By Anshuman Daga and Lawrence White
SINGAPORE (Reuters) – Standard Chartered posted a forecast-beating 6% rise in first-quarter profit, as the emerging-markets focused lender benefited from rising interest rates as central banks worldwide begin to grapple with inflation.
The lender, which is focussed on Asia, Africa and the Middle East, now expects income growth this year to slightly exceed the previously guided 5-7% range, underlining how banks’ prospects are being lifted by policy rate hikes even as the global economic outlook grows murkier.
While the results indicated how such hikes are benefiting banks such as London-headquartered StanChart, they also showed signs that tougher times may lie ahead as the Ukraine war threatens to puncture a recovery from the COVID-19 pandemic.
Statutory pretax profit for the bank, which earns most of its revenue in Asia, increased to $1.49 billion in January-March, from $1.4 billion a year earlier. This compared with the $1 billion average estimate of 16 analysts as compiled by the bank.
“We are on track to deliver 10% return on tangible equity by 2024, if not earlier,” Group Chief Executive Bill Winters said in the results statement on Thursday.
Winters, who took charge in mid-2015, has tried to restore growth while creating a portfolio of digital assets in the last few years, after repairing the bank’s balance sheet and slashing thousands of jobs in his early years.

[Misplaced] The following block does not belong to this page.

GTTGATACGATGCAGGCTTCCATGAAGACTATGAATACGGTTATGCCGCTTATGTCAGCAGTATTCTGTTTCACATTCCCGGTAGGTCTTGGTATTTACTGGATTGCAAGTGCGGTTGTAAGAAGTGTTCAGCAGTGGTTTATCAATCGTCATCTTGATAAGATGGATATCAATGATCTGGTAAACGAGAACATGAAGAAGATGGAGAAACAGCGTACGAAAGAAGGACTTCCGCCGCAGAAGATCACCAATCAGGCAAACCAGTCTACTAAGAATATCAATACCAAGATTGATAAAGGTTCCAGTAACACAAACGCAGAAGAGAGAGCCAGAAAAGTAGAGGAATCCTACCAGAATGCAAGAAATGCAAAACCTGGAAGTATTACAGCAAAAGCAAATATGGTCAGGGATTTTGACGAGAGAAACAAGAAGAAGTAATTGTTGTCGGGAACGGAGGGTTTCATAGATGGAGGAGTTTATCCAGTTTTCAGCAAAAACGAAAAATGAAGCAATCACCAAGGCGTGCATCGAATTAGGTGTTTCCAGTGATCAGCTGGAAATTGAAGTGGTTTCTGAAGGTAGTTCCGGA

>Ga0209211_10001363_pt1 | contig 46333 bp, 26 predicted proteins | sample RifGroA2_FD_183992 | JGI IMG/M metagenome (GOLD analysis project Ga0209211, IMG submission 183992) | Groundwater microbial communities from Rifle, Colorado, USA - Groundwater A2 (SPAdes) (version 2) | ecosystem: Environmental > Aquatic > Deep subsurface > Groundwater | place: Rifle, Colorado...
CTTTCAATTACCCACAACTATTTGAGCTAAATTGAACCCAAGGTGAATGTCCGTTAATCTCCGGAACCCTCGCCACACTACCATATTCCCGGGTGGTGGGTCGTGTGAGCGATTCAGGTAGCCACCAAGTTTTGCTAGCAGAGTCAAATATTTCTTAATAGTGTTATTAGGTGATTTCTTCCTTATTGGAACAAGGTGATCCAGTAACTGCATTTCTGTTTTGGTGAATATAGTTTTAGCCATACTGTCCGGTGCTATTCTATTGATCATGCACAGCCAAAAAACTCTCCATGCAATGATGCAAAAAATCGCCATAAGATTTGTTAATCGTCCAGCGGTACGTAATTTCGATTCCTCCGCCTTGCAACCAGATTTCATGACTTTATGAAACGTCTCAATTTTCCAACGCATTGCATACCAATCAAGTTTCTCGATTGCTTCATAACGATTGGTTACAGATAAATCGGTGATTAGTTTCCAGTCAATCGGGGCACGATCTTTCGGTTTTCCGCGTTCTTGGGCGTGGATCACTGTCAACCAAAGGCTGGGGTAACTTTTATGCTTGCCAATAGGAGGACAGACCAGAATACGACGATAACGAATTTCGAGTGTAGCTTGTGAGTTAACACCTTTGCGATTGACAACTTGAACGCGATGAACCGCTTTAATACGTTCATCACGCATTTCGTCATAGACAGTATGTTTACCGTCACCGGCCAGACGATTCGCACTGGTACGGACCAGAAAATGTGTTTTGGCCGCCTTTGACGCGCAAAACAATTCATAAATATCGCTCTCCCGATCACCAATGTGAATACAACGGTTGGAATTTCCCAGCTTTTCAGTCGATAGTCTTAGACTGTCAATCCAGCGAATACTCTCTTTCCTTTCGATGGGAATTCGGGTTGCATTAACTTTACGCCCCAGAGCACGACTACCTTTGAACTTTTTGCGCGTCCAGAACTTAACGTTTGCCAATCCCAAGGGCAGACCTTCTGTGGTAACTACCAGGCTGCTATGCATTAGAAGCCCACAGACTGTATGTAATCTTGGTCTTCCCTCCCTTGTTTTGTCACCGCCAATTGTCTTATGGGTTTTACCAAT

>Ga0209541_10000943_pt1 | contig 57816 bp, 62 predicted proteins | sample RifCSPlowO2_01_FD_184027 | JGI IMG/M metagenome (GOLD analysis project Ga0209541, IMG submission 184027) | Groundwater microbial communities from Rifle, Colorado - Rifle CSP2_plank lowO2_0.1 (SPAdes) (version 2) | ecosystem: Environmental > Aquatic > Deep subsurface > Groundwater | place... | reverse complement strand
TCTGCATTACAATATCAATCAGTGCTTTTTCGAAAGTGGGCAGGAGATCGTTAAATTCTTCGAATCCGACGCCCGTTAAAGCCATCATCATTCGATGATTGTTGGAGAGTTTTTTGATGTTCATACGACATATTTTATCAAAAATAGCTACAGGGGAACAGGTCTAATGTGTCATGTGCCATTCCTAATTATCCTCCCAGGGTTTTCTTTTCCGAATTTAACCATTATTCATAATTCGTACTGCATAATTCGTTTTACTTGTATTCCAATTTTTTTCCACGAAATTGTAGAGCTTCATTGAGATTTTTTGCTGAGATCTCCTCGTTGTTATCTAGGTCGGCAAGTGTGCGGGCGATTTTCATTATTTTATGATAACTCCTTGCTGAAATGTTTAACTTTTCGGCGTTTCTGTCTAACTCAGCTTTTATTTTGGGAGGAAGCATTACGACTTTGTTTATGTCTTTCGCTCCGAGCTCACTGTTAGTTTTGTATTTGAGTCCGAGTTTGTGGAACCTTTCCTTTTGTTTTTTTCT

But the company’s share price has halved during his time.
The pandemic continued to weigh on the bank’s China business in particular, as closures of its branches amid ongoing restrictions drove an 18% decline in the bank’s wealth management income compared with the same period a year ago.
The results came a day after larger rival HSBC shelved plans for new stock buybacks this year after reporting an unexpected hit to its capital as a cocktail of rising inflation, geopolitical tensions and economic weakness dented its prospects.
StanChart took a $107 million charge due to the ratings downgrade of Sri Lanka, and a further $160 million charge on its exposure’s to China’s troubled real estate sector.
The bank’s trading business reported income up 32%, with its macro trading unit reporting a record quarter as the bank benefited from volatility in energy prices.
StanChart’s London-listed shares have lost 2% over the past year versus a 10.4% rise for HSBC and a 24% decline for Barclays.
(Reporting by Anshuman Daga and Lawrence White; Editing by Kim Coghill)